Known for its socialized health care, progressive tax system and liberal social policies, Sweden rarely finds cheerleaders among conservative commentators and activists in the United States.
But on homemade placards at anti-lockdown protests in the last month, an unusual slogan has been spotted: “Be more like Sweden.”
Prominent Republican Party figures and GOP-supporting commentators have praised Sweden for its light-touch approach to the coronavirus pandemic— it is almost unique among nations in not ordering citizens to stay indoors, while cafes and restaurants have stayed open.
According to the Swedes, however, American admirers of their approach are confusing their own beliefs with what is a prudent and carefully planned public health policy.
As the coronavirus crisis hits home, Trump hits the trail
The coronavirus crept into the heart of the West Wing this month, with White House staffers testing positive, the vice president and top officials starting to wear masks and the country's top public health officials going into self-quarantine.
But with President Donald Trump eager to put the crisis behind him, a familiar pre-pandemic routine has made an unlikely return: speeches in 2020 battleground states, writes NBC News White House reporter Shannon Pettypiece.
Meantime, presumptive Democratic presidential nominee Joe Biden continues to campaign from a home studio.
Biden said Thursday that he would not pardon Trump if elected and insisted any prosecutorial decisions would be left to a more independent Justice Department during a virtual town hall-style event on MSNBC Thursday.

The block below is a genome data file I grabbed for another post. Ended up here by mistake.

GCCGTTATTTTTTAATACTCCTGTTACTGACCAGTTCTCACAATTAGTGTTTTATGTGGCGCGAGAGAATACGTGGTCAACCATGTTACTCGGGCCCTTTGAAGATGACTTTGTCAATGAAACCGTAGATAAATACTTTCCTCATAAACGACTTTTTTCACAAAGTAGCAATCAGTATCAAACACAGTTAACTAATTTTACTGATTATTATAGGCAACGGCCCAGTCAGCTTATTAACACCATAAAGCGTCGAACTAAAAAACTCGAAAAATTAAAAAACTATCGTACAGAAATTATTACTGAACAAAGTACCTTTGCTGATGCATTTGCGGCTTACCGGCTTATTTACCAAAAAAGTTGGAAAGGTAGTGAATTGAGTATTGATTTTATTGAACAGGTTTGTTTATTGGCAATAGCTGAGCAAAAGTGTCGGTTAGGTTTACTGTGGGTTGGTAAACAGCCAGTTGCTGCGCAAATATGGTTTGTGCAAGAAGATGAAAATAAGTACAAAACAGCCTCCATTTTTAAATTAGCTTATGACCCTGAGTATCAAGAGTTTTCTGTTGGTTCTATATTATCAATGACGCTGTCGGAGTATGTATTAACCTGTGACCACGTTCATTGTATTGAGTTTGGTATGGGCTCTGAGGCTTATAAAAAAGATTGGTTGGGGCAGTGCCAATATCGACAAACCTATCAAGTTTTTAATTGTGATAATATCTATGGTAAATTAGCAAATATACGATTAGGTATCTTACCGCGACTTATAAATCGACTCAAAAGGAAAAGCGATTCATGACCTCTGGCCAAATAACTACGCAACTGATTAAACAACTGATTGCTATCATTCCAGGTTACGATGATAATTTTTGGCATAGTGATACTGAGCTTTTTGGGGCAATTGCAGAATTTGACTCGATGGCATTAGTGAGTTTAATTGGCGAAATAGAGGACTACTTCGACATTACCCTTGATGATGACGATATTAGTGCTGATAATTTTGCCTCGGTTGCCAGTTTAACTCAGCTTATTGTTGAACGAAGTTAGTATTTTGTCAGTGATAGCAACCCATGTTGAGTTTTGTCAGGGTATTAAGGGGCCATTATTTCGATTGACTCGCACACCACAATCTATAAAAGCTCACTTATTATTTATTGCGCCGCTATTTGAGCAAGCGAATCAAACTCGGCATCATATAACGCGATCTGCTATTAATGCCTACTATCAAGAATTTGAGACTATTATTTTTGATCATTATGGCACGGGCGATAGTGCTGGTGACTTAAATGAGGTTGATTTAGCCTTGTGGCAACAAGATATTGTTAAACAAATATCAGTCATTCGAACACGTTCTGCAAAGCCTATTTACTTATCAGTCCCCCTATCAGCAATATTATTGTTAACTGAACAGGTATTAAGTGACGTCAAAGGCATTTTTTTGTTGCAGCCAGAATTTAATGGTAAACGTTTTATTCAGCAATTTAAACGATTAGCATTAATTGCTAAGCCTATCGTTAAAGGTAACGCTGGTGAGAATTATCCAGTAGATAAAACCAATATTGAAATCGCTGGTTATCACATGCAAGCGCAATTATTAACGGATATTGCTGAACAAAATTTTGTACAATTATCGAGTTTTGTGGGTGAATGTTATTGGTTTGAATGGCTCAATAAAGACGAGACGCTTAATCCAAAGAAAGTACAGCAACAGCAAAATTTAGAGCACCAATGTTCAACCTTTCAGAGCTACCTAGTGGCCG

And after again emphatically denying the claim of a former staffer that he sexually assaulted her nearly three decades ago, the former vice president said voters "should vote with their heart."
"I wouldn't vote for me if I believed Tara Reade," Biden said.
Murals salute front-line workers around the world
Artists are using graffiti to vent their fears and frustrations and show their support for medical workers on the front lines of the coronavirus outbreak. See images from around the world.
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- Trump's Mar-a-Lago club will partially reopen — but members must bring their own towels.
- Two giant pandas in Canada are heading back to China because bamboo is getting too difficult to find during the pandemic.
- A teen learning how to drive hits, kills dad during a parking lesson in Florida.
THINK about it
Since this White House ignores science, Congress needs its own scientific agency, Sen. Sheldon Whitehouse and Dr. Robert Cook-Deegan write in an opinion piece.
Struggling with feelings of guilt right now? Therapists say you're not alone.
If you’re getting back into gaming, some peripherals and accessories could go a long way in elevating the experience.
One fun thing
Humans have used physical greeting rituals for longer than you might realize.
But in the wake of COVID-19, will the most universal of those rituals — the handshake — be gone for good?
This fun video digs into that question.
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Thanks, Petra Cahill